Here I would propose enterprise software. As a marketing buzzword (buzzphrase?) it admittedly has become rather inexact. Nevertheless, it encapsulates what the three examples have in common, aside from their manufacturer: they are "heavy-duty" software products that the typical end user does not interact with directly; they are useful (or cost-effective) only at the enterprise level (i.e. for a large or complex organization). An end user would almost never see screens for managing Exchange, for example. He or she would likely interact with Outlook, and Outlook communicates with and through Exchange. He or she would almost never write or extract data directly from SQL Server, but use another application or website to do so.
Business solutions software is somewhat orthogonal to "enterprise software," since business software would include software aimed at businesses which are too small or simple to require products as heavy as SharePoint or Exchange, and strictly speaking a product like SQL server might be used for production as opposed to business purposes.
I would not use the term productivity software here as it is the least precise. To some extent, all software that is not specifically intended for entertainment (i.e. to kill time) would contribute to productivity (i.e. to save time), including the packages mentioned, but the term is applied to applications used commonly by a variety of workers in a variety of industries to enhance their day-to-day productivity. These would include general office software (e.g. word processors, contact managers) and role- or industry-specific software (e.g. accounting, process management). My smartphone app store has a "productivity" category but it certainly wouldn't be the place to buy SQL Server.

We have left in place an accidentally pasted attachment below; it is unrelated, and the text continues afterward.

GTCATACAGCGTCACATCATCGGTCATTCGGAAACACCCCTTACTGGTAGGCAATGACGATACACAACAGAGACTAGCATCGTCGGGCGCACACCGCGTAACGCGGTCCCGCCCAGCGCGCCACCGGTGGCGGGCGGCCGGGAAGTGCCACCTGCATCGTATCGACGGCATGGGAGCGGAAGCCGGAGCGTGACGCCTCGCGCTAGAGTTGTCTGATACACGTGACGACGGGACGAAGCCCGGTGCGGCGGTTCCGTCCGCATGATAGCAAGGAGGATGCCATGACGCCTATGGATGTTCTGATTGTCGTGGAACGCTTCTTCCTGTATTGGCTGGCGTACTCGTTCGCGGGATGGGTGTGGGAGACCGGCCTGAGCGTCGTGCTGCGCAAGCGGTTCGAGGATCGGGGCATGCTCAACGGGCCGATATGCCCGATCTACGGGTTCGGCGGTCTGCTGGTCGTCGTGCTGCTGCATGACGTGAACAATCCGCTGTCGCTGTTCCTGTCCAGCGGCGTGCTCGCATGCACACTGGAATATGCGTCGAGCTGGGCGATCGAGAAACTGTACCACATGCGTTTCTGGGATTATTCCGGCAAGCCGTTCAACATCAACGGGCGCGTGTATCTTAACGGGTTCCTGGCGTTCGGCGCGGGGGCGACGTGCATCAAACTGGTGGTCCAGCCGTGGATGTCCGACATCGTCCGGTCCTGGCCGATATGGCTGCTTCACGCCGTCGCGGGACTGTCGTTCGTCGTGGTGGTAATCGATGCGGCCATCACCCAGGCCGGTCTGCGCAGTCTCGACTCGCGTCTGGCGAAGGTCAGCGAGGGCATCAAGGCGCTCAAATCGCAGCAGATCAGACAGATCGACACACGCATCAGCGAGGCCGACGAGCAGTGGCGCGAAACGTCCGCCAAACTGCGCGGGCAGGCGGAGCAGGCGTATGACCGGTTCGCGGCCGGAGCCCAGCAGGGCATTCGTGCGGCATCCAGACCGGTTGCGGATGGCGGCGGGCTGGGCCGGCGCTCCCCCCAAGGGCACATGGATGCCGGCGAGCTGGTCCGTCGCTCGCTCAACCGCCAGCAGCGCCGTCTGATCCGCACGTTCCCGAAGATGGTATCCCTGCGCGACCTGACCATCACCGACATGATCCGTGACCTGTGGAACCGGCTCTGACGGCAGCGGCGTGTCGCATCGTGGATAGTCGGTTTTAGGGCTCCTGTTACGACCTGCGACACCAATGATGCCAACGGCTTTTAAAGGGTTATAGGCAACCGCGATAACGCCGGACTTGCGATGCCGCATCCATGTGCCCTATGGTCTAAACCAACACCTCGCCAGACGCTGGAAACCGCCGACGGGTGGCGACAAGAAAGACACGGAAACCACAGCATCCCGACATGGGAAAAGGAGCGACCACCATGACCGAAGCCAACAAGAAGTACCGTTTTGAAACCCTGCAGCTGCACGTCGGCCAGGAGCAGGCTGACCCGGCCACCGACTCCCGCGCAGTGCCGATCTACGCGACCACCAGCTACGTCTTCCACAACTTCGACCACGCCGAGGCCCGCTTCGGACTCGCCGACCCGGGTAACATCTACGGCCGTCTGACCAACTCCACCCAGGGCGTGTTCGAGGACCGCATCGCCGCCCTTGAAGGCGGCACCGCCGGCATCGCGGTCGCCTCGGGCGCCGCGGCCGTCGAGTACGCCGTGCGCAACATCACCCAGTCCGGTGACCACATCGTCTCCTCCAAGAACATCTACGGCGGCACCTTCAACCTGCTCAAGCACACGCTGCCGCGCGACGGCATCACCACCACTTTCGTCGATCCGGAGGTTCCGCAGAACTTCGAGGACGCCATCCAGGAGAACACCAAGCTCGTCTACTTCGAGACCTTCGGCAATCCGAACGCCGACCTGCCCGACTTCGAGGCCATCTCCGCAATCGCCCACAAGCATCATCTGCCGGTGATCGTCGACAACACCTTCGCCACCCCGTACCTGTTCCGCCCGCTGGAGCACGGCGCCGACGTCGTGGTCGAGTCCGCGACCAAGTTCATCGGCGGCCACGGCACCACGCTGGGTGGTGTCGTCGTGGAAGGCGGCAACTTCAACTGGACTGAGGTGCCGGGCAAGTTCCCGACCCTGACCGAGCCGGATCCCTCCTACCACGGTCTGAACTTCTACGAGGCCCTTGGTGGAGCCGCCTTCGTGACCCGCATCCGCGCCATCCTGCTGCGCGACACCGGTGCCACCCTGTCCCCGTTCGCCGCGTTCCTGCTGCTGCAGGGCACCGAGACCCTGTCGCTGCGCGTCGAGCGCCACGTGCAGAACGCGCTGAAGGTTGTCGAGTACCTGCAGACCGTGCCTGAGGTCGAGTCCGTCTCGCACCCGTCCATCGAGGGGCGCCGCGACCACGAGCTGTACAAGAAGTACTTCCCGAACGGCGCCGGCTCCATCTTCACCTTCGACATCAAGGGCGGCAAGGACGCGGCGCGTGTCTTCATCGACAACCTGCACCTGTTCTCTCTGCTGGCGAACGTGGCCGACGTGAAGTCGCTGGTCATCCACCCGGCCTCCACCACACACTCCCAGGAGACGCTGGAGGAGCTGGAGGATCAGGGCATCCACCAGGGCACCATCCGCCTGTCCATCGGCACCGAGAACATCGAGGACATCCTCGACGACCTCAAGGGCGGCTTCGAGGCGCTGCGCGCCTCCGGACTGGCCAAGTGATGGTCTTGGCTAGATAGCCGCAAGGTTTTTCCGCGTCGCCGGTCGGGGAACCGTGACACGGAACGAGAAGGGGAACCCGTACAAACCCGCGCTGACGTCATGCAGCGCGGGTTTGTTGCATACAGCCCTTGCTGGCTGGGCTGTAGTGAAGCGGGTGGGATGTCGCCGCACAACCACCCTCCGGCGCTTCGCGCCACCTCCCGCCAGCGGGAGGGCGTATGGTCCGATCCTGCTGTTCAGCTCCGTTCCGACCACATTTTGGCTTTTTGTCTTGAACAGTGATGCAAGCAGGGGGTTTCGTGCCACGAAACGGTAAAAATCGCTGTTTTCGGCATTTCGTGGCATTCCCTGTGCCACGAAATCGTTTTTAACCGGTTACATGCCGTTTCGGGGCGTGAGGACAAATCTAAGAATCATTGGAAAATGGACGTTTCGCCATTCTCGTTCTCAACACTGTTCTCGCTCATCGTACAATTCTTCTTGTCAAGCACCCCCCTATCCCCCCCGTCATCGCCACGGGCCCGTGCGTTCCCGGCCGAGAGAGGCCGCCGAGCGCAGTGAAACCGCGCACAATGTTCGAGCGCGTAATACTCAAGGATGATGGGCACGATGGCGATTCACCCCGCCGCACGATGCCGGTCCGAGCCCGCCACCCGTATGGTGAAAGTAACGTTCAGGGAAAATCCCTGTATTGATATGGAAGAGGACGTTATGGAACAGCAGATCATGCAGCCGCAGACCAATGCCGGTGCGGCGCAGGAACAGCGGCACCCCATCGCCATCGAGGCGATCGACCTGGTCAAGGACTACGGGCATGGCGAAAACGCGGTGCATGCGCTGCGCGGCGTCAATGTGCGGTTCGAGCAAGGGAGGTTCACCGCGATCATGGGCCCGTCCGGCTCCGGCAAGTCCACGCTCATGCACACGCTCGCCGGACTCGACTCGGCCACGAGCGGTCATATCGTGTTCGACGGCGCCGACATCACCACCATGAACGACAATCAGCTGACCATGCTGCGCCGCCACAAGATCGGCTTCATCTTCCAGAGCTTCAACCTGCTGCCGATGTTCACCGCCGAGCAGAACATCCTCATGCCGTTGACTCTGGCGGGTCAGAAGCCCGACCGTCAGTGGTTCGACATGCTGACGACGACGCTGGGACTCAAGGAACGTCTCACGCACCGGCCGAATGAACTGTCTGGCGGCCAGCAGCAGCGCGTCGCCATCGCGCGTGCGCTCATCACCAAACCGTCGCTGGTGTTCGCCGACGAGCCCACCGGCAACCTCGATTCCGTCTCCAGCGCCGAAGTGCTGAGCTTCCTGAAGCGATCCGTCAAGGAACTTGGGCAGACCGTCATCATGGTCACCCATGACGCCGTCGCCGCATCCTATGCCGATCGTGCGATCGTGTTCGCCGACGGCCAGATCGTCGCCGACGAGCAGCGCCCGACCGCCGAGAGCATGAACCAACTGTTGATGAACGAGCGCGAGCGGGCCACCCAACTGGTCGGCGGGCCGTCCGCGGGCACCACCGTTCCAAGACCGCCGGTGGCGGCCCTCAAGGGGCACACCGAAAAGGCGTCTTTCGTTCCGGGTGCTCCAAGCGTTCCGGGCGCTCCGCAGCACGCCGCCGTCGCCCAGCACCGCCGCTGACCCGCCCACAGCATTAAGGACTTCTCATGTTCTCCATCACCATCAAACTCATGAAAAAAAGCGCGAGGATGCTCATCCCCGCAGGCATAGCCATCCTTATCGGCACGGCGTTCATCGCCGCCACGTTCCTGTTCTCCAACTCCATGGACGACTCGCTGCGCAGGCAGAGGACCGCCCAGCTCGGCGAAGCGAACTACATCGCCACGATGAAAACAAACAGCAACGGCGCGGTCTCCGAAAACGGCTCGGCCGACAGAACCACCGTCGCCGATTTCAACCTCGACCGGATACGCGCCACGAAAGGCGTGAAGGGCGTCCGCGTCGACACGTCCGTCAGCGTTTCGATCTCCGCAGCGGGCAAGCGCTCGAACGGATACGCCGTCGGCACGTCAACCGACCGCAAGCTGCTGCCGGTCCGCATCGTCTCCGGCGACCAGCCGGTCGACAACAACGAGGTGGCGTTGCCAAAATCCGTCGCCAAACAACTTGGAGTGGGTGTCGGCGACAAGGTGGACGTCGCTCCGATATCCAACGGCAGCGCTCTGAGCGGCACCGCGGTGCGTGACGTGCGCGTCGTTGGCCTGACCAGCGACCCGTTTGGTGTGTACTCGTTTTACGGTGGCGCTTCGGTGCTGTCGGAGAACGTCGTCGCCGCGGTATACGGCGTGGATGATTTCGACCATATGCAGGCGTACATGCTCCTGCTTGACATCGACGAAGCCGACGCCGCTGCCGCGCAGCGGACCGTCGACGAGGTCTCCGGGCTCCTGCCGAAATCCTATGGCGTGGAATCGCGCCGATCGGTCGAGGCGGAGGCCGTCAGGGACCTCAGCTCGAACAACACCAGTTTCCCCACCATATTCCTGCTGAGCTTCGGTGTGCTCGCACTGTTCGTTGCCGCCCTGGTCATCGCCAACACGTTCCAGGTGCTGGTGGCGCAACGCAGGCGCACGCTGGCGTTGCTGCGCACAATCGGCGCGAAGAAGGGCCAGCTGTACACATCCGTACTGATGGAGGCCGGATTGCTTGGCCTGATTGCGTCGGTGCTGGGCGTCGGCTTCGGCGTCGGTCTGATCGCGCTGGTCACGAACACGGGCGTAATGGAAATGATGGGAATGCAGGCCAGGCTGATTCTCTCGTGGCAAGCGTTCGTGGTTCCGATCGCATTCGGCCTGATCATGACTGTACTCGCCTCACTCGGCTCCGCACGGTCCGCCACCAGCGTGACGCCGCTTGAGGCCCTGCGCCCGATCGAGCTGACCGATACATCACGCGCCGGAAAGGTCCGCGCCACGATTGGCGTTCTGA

Middleware refers specifically to software that manages interaction between systems. Neither SharePoint nor SQL Server are middleware.